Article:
Hand-Arm Bimanual Intensive Therapy (HABIT) is a new type of physical therapy intervention developed at Columbia University. Its goal is to improve the use of both hands in daily function.
How is HABIT different from constraint-induced movement therapy (CI)?
Like constraint-induced movement therapy (CI), HABIT requires 90 hours of intensive therapy. It is performed in group settings where the focus is having fun.
CI therapy focuses on using one hand only. HABIT is different than CI because it focuses on improving the ability to use both hands together. Most activities we do require both hands (catching a ball, typing, cooking.)
There is new evidence that HABIT is effective in children after hemispheric surgery. In this recent research study funded by The Brain Recovery Project, children who received HABIT therapy had significant improvements in their bimanual hand function.
Is HABIT a child-friendly therapy?
Yes. During CI, children can get very frustrated when their “good arm” is constrained. Some children lose skills because of frustration during CI therapy.
Also, a child who has other orthopedic impairments or cognitive delays are at greater risk of falling and injuring their “good arm” during serial casting used in CI. This is not an issue in HABIT because serial casting is not used.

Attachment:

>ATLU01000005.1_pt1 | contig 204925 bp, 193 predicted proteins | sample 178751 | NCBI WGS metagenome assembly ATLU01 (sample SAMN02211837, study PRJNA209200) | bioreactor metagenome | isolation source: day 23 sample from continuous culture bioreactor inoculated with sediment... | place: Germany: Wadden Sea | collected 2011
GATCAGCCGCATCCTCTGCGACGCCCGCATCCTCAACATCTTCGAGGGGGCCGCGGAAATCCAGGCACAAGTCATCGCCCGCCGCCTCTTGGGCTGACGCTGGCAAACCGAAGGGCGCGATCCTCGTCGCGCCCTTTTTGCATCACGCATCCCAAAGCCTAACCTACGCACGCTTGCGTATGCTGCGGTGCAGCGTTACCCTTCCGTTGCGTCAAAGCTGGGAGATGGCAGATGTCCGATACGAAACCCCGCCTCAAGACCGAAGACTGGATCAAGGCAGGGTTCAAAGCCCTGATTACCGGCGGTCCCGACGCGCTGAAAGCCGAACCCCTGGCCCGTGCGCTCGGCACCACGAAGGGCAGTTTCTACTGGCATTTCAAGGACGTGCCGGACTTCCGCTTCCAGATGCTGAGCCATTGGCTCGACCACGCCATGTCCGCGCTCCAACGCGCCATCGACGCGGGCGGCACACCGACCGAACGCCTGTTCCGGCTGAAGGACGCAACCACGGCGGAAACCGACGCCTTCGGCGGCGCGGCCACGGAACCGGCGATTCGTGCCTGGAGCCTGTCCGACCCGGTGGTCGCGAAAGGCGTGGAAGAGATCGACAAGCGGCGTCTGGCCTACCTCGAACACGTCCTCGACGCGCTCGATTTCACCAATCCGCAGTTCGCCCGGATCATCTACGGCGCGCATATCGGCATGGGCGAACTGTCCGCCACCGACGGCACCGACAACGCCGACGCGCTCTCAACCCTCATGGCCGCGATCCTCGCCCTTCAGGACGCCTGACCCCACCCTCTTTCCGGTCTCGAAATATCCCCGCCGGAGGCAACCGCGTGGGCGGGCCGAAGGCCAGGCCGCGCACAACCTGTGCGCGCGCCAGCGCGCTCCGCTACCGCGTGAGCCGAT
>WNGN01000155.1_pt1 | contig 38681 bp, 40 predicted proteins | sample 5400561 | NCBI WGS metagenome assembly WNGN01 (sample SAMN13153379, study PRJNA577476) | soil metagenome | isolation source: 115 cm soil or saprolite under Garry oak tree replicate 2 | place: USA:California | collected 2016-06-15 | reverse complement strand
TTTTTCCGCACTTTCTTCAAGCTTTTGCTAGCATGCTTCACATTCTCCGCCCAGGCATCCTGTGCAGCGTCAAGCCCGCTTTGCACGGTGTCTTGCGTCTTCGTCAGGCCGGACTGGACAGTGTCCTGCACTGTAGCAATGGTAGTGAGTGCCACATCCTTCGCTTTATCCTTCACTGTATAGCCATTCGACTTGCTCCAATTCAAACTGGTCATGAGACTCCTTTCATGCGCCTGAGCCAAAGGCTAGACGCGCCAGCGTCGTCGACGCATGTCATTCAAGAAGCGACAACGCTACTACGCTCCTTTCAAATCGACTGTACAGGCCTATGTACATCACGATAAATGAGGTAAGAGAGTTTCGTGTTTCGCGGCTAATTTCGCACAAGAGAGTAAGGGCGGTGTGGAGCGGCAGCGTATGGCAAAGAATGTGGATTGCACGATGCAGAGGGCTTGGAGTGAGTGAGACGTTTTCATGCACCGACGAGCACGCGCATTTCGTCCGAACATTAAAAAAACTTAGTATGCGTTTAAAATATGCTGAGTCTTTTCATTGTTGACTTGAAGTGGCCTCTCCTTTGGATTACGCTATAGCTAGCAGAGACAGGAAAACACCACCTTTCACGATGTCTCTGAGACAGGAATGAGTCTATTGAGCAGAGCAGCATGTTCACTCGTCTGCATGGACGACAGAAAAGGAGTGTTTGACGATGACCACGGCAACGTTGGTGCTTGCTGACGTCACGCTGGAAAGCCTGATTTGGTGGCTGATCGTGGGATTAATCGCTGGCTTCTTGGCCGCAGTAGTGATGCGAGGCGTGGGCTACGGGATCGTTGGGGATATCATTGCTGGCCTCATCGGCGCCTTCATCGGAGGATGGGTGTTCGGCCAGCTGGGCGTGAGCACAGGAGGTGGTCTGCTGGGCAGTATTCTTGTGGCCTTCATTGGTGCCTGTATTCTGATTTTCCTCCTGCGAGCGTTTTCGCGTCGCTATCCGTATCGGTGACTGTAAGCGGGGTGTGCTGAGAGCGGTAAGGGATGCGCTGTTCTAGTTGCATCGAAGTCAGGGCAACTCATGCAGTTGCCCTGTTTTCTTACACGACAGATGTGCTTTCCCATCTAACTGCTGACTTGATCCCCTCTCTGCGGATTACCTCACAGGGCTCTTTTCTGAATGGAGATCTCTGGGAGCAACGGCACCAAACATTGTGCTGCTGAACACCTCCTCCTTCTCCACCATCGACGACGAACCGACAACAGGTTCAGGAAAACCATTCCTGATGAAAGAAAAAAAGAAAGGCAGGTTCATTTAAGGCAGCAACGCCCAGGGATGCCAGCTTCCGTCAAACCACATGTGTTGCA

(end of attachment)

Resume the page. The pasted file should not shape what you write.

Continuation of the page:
Where can my child receive HABIT?
There are currently no facilities in the United States that provide true HABIT. If your child’s physical or occupational therapist would like to try HABIT with your child, they should read this paper which describes how to do it.
Can I try HABIT at home?
Yes! We have a manual for you below which describes how you can try HABIT at home.
HABIT CAREGIVER MANUAL
This guide introduces parents and caregivers to hand arm bimanual intensive training techniques that can be done at home.
Hand Arm Bimanual Intensive Training At Home
Dr. Andrew Gordon is the Director of the Center for Cerebral Palsy Research at Columbia University. This session discusses hand-arm bimanual intensive training to improve hand function after hemiparesis, including techniques that can be used in the home setting.